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Ravine walk reveals urban secret
Dale Darychuk has a secret.
On Saturday he's going to share it.
Darychuk's secret is the walk he takes with his seven-month-old flatcoat retriever, Romeo, four or five times a week.
Together they navigate the labyrinthian sidewalk behind the town homes on Ginger Drive, then duck through a hole in the chain link fence and descend down a muddy path into the Glenbrook Ravine.
The leafy ravine is like a green oasis in the middle of New Westminster, says Darychuk.
The buzz of traffic from nearby McBride Boulevard is hushed. A woodpecker rattles a tree trunk. Birds chirp, a brook babbles. Occasionally a coyote ambles by, says Darychuk. But rarely does he see any people.
"This, from an urban forest viewpoint," says Darychuk, "is the best it can be."
And while the ravine may already be a treasure to those in the know, Darychuk wants more people to know about it. On Saturday he'll be leading one of 11 Jane's Walks scheduled around New West May 2-4.
The walks, which take place in more than 100 cities and towns across Canada, are named after urbanist Jane Jacobs who believed in the power of cities to build community, if they're designed right. That includes creating plenty of opportunities for people to walk, explore their neighbourhoods, meet their neighbours.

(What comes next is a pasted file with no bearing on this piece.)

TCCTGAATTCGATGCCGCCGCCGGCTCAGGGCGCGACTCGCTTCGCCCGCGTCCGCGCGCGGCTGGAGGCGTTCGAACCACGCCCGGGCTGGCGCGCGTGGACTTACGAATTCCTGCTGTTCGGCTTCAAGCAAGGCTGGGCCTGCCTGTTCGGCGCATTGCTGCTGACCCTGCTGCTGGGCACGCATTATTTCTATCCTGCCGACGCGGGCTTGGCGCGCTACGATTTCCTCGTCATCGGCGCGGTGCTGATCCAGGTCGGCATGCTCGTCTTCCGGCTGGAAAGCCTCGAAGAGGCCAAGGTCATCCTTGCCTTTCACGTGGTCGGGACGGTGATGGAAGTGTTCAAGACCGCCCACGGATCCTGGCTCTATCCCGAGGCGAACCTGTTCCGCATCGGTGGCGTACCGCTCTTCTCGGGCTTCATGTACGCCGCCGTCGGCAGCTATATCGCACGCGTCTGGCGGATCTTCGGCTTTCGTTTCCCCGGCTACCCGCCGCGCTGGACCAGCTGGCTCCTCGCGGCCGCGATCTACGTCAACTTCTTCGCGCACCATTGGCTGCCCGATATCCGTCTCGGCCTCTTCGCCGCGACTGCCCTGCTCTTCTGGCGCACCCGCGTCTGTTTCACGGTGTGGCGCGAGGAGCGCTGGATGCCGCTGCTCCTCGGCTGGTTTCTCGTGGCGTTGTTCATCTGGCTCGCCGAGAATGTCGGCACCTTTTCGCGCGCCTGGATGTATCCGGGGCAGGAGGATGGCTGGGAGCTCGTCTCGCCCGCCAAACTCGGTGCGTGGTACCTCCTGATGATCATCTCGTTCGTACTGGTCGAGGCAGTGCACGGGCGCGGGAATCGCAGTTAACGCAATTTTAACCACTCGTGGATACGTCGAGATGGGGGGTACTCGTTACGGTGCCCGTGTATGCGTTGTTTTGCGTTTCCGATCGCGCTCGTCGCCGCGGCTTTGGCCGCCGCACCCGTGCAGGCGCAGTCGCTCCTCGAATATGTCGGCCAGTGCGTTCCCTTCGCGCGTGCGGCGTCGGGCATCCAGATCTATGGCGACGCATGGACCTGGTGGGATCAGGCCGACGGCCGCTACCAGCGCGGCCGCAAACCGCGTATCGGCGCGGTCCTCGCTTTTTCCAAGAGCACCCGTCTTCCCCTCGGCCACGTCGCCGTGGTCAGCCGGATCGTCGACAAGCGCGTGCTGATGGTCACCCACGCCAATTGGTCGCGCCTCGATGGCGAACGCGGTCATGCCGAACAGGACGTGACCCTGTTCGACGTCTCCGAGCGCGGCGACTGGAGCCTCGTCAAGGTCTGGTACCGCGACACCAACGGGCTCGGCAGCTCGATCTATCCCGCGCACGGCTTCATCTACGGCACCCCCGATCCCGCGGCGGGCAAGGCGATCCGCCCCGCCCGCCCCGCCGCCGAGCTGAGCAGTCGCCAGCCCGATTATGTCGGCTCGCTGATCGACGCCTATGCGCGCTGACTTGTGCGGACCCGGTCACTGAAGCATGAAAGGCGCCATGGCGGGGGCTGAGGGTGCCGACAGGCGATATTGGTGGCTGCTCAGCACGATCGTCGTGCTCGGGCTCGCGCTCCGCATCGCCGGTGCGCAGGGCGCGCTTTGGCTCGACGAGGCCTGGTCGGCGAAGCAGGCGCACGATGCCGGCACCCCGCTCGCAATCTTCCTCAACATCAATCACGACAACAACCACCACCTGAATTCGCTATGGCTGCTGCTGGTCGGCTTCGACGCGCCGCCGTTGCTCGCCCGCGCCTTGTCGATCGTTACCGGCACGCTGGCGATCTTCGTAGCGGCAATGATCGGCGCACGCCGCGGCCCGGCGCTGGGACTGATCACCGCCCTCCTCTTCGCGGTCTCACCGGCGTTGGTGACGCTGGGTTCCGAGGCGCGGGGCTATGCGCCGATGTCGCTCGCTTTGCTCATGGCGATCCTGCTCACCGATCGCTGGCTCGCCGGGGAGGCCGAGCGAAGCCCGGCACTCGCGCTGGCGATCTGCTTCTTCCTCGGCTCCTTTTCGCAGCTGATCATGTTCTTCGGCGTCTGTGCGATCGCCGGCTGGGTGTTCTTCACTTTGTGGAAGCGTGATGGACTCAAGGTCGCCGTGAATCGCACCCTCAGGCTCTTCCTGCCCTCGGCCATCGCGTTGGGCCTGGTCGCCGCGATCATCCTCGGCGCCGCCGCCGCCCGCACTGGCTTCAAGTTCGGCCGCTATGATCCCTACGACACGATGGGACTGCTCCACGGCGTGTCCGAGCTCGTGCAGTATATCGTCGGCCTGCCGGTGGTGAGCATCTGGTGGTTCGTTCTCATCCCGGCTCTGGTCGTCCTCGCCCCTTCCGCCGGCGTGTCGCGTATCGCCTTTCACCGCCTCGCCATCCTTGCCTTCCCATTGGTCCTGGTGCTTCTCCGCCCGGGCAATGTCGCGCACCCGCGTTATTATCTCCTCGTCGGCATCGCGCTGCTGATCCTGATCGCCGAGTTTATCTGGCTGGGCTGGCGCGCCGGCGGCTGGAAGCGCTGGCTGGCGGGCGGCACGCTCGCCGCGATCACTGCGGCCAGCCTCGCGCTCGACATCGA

The Jane's Walks in New West range from a stroll through the historic Fraser and St. Peter's cemeteries, led by local historian Archie Miller, to a walk led by the New West Environmental Partners along a route once followed by a streetcar that traversed the city.
This is the second year Darychuk has guided a walk through the Glenbrook ravine. Of the 15 participants who showed up for his walk last year, none had hiked its trails before.
But improved trails and access points, including a zig-zagged switchback that descends off Glenbrook Drive and more than 100 steps that climb up to Blackberry Drive, mean more people are discovering its shady tranquility.
As Darychuk discovered when researching the ravine's history so he could add some colour to his walk, the trail also has heritage value. It's proximity to the site of the old BC Penitentiary made it the final resting place for prisoners who died when they were confined within its walls. The cemetery is long overgrown and barely discernible.
And, according to a story told by Evelyn Benson in her recently-published oral history of the city, A Century in a Small Town - One Families Stories, a couple of kids fishing in the stream that runs through the ravine may have had a close encounter with notorious stagecoach bandit Billy Miner shortly after he broke out of the prison.
The ravine is still popular with kids seeking adventure; at least two wooden forts in various stages of construction cling to tree limbs halfway up the ravine's slopes.
Darychuk's walk through the Glenbrook Ravine begins at 11 a.m. at the entrance to the Canada Games Pool on 6th Avenue. For more information about other Jane's Walks in the city, go to www.janeswalk.org. There's also a display about some of the walks at the New Westminster Public Library's uptown branch.